The importance of threat detection cannot be overstated. A recent Verizon study revealed that the top discovery method (more than 50%) for breaches is in fact disclosure by the threat actor themselves after a successful compromise. As attacks continue to evolve in methods and sophistication, security teams need to prioritize threat detection so they can identify suspicious activity before a breach can occur.
To detect threats today it is not just about which methods to use, but also which data. Endpoint server and workstation logs are a start. But major blind spots exist unless threat detection visibility extends to the network and cloud as well. Teams need to look at what data to use, how the data can indicate suspicious activity, and what to expect. This article will look at three major detection methods – signature, behavioral, and machine learning – and why all are critical for enterprise cybersecurity.
Signature-based threat detection
Signature-based detection methods consist of looking for indicators – hashes, names of files, registry of key names, or strings that show up in a file – of malicious activity. For example: a known file name associated with a dropper malware like c:\windows\system32\bigdrop.exe, or a file with a hash that matches known malware. But there are more generalized signatures, too, such as new values showing up in registry keys frequently used by attackers for gaining persistence, looking for PowerShell scripts with base64 encoding or Microsoft Word kicking off a PowerShell script.
Signature-based methods have been around for a long time and can be used for both endpoint and network based detections. For instance, Snort, an open-source intrusion prevention system (IPS) that uses rules to detect malicious network activity and generates alerts for the analyst to review, is an excellent system of record where detections for attacks dating back 20 years can be found. The vast libraries within signature-based detection systems allow threat hunters to cross-reference indicators of malware.
Signature-based detection methods are great for identifying known attacks, but they cannot help you if your attacker is using new techniques or slight modifications to old ones. Without an element of automation, plus additional context, this method of threat detection can be overwhelming to manage.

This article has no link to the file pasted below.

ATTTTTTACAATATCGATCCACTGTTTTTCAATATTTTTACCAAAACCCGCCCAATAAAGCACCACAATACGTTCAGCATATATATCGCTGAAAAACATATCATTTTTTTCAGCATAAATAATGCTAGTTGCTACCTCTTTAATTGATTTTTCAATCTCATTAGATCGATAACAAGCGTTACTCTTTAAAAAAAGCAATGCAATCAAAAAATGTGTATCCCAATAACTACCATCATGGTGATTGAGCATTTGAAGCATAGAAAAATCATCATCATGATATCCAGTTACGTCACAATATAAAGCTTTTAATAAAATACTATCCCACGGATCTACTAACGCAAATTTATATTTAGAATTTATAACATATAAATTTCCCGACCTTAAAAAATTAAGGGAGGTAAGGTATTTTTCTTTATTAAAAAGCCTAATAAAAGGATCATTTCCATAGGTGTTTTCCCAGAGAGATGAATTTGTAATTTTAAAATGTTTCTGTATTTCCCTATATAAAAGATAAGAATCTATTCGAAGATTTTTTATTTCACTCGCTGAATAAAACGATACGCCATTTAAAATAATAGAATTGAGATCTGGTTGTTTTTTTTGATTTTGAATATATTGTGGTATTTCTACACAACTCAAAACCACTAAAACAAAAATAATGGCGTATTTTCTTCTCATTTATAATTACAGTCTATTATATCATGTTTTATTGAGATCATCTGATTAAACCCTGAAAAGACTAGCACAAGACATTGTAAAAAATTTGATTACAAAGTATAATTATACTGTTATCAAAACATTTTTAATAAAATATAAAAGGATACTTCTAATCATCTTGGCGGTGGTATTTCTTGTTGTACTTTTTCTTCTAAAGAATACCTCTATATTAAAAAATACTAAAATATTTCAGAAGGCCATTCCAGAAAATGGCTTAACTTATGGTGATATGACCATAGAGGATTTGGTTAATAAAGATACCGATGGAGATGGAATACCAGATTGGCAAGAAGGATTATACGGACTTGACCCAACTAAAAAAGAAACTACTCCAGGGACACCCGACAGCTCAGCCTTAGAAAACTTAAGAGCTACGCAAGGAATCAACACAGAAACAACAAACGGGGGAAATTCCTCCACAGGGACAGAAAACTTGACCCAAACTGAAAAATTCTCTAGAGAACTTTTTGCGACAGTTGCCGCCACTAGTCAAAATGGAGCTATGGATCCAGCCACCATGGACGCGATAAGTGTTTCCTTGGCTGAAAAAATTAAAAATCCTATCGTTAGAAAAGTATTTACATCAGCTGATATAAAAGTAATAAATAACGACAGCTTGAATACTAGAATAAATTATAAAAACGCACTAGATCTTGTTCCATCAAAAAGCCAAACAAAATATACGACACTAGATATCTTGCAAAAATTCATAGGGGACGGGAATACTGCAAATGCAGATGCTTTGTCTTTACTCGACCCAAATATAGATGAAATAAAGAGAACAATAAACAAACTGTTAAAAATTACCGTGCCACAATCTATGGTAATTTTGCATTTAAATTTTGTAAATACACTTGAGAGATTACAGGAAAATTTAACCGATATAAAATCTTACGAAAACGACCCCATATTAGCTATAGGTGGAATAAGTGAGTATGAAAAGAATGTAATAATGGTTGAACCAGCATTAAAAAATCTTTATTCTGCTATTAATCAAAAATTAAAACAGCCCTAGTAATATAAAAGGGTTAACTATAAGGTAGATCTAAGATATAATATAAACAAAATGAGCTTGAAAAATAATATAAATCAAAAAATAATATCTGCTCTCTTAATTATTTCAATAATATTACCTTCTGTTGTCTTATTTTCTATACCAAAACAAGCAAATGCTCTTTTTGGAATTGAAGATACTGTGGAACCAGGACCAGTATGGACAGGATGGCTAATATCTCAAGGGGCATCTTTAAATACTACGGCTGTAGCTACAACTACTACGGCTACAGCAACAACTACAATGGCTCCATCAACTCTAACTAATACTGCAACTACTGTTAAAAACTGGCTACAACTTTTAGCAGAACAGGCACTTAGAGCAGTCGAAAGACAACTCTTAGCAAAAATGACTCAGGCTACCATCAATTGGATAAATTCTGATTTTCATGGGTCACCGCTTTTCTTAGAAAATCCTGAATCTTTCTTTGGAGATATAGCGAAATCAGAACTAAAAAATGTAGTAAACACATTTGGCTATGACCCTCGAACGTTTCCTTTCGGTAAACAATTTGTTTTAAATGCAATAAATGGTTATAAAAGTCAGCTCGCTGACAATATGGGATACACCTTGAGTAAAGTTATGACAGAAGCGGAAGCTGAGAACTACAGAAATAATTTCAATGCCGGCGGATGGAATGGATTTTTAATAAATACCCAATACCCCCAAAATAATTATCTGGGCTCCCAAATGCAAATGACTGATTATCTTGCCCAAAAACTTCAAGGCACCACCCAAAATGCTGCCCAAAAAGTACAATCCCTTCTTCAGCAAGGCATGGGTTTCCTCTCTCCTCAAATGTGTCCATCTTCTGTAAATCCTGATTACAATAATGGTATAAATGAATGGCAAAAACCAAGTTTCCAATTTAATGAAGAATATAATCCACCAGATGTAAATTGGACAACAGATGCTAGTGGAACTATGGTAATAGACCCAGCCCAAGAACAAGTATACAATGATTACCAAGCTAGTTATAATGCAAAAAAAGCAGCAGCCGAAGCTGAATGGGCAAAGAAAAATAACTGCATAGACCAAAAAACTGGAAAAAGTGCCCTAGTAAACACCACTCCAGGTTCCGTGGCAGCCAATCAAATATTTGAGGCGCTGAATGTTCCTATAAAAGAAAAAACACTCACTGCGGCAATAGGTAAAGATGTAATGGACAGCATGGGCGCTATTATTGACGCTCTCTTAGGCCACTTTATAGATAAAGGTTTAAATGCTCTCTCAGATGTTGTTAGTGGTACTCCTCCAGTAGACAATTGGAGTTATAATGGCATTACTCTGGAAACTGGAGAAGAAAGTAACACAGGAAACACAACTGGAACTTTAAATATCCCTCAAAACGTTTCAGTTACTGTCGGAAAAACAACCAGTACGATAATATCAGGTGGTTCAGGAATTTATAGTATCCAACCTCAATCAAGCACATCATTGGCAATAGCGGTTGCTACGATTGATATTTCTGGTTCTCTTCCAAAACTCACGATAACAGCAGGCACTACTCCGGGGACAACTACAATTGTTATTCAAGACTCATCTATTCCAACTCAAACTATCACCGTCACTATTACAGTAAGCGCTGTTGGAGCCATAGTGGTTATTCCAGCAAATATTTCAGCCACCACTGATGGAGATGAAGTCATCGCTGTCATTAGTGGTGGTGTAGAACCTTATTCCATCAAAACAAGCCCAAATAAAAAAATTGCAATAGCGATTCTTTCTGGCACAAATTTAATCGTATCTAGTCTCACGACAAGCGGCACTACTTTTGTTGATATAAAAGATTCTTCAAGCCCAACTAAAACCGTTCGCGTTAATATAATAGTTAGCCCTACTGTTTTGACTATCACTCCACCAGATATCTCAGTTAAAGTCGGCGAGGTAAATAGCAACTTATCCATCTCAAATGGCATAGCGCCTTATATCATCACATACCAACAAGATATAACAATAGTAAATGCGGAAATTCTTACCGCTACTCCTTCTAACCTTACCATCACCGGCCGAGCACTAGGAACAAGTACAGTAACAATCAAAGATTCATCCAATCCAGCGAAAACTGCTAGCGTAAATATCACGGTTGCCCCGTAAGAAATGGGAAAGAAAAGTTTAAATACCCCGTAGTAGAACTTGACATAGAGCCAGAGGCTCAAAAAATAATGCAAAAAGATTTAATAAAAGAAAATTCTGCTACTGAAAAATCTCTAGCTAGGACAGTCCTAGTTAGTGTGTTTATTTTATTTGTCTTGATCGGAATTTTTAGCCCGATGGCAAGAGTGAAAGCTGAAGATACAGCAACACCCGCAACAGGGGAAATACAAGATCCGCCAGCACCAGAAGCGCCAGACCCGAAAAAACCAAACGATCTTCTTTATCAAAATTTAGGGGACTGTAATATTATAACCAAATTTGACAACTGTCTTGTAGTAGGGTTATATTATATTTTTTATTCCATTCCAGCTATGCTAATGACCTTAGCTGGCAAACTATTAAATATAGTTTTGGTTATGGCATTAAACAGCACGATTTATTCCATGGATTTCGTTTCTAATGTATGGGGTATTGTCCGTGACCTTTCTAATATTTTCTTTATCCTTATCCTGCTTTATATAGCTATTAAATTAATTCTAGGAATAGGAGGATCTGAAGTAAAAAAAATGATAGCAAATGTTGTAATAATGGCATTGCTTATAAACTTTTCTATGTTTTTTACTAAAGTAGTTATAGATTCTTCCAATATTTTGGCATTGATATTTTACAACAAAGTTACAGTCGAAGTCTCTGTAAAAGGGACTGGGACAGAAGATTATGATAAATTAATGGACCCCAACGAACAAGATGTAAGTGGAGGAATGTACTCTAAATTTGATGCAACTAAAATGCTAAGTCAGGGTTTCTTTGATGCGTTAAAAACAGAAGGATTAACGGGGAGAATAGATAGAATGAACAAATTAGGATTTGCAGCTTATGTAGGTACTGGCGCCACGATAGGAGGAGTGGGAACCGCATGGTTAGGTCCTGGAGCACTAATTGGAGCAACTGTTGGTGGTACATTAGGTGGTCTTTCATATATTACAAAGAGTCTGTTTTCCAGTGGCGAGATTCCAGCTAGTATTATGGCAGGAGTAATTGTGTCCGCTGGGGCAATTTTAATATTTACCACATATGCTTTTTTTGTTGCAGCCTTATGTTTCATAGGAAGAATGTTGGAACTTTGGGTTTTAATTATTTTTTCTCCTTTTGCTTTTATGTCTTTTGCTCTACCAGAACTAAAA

Behavior-based threat detection
Behavior-based detection methods are an excellent way to identify abnormal behavior that could indicate malicious attacks on endpoints, devices, etc. The security analyst uses a variety of techniques to establish baselines for users and compare those normal patterns against any nonstandard actions. For example, you might build a baseline of an individual user’s application usage and compare them against themselves, to flag things like the use of an application they have never used before or perhaps logging in from a location they have never visited before.
These detection methods require regular baseline updates with current information to remain relevant. Many of these methods are created from a baseline that is only created once, but user behavior is always changing, so the baseline needs to be updated regularly to account for new, different, non-suspicious behavior. Some tools can automatically build baselines of behavior, whilst others require manual intervention.
ML-based threat detection
Machine learning is one of those industry buzzwords that can mean different things based on which vendor or industry vertical you interact with. But for the purposes of threat detection, machine learning provides a new way to increase cybersecurity efficiency by leveraging more and better structured data through telemetry on network, endpoint and network, as well as from things such as identity services and cloud services.
These large datasets can use supervised or unsupervised learning approaches to surface subtle changes that might be an indicator of malicious activity. This recent development has given us new insight into a host and other entity behaviors by enabling the analysis of massive datasets.
Typically, machine learning alone may not be able to directly surface threats but can be used together with more deterministic detection methodologies to improve fidelity and add important color to alerts. For example, a user who has a high-risk score but is also generating unusual network traffic: either of those things on their own may not be interesting but taken together begin to build up a picture.
Quality and cleanliness of the data being analyzed are critical with this method. It is also important how the results are enriched in communicating them to the analyst since a mathematical output from an algorithm needs to be translated into something consumable by a human analyst.
With the ongoing, persistent rise in cyber threats, it is more important than ever for organizations to have a security monitoring solution that will allow them full visibility into their entire environment – whether on premise, in the cloud, or a combination of both. Cybersecurity platforms that offer automated response capabilities can help thwart these threats by allowing for detection and response capabilities that keep valuable data safe while ensuring that customers and companies alike remain protected.